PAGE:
The terms “including,” “comprising,” “having,” and variations thereof mean “including but not limited to” unless expressly specified otherwise. An enumerated listing of items does not imply that any or all of the items are mutually exclusive and/or mutually inclusive, unless expressly specified otherwise. The terms “a,” “an,” and “the” also refer to “one or more” unless expressly specified otherwise.

Unless otherwise indicated, the terms “first,” “second,” etc. are used herein merely as labels, and are not intended to impose ordinal, positional, or hierarchical requirements on the items to which these terms refer. Moreover, reference to, e.g., a “second” item does not require or preclude the existence of, e.g., a “first” or lower-numbered item, and/or, e.g., a “third” or higher-numbered item.

As used herein, the phrase “at least one of”, when used with a list of items, means different combinations of one or more of the listed items may be used and only one of the items in the list may be needed. The item may be a particular object, thing, or category. In other words, “at least one of” means any combination of items or number of items may be used from the list, but not all of the items in the list may be required. For example, “at least one of item A, item B, and item C” may mean item A; item A and item B; item B; item A, item B, and item C; or item B and item C. In some cases, “at least one of item A, item B, and item C” may mean, for example, without limitation, two of item A, one of item B, and ten of item C; four of item B and seven of item C; or some other suitable combination.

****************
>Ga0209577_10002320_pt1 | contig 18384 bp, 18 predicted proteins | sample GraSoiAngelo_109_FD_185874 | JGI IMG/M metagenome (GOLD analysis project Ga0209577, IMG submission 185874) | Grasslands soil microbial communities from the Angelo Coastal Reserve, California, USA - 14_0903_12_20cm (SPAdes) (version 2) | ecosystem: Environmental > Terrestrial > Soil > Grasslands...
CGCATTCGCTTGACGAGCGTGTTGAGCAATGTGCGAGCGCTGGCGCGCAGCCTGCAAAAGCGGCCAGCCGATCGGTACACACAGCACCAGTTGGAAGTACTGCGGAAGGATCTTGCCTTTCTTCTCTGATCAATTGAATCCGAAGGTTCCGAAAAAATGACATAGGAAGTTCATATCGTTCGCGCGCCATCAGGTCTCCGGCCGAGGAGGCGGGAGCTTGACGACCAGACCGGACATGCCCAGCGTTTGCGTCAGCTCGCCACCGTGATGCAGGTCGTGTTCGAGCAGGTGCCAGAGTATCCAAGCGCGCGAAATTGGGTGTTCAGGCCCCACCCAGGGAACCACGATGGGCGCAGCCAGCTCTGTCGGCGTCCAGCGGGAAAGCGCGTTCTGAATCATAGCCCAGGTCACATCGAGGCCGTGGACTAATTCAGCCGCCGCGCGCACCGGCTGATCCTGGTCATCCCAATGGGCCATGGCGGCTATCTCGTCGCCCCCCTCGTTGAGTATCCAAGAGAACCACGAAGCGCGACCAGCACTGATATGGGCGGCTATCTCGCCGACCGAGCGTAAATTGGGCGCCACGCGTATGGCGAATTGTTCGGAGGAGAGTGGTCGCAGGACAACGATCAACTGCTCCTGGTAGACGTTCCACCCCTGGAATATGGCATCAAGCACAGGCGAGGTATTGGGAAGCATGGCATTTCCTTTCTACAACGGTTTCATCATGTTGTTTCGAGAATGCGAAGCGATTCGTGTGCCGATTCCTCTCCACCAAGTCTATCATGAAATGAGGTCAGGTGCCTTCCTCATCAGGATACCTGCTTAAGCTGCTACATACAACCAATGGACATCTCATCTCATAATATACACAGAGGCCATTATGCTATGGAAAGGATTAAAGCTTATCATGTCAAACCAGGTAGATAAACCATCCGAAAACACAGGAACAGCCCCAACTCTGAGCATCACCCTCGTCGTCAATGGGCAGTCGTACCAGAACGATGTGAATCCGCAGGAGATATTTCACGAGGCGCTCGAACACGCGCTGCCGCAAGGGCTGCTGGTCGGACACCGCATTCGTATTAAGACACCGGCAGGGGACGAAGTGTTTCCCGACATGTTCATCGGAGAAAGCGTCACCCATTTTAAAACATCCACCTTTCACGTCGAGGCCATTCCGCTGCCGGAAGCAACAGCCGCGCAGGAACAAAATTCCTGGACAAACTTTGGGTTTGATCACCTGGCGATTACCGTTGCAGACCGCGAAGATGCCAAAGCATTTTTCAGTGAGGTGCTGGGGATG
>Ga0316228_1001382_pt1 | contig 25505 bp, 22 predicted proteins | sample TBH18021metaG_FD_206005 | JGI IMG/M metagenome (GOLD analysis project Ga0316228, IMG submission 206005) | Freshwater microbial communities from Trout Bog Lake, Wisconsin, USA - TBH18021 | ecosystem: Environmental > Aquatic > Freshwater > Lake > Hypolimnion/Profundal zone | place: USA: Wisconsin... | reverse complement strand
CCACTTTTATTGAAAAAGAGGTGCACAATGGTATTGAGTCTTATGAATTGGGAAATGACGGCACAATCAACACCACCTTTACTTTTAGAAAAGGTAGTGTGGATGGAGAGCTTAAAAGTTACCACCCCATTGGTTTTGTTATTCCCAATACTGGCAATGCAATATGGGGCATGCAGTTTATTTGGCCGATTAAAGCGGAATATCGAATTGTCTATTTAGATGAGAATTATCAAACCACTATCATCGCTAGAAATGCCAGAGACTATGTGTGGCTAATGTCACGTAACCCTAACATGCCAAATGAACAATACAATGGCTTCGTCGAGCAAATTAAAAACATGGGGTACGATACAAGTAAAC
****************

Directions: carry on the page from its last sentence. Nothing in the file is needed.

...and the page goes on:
The present subject matter may be embodied in other specific forms without departing from its spirit or essential characteristics. The described embodiments are to be considered in all respects only as illustrative and not restrictive. All changes which come within the meaning and range of equivalency of the claims are to be embraced within their scope.

Claims (21)

What is claimed is:
1. A system for a mobile platform, comprising:
a storage compartment defining an interior space, the storage compartment forming part of the mobile platform and being operable to physically separate the interior space from an exterior space; and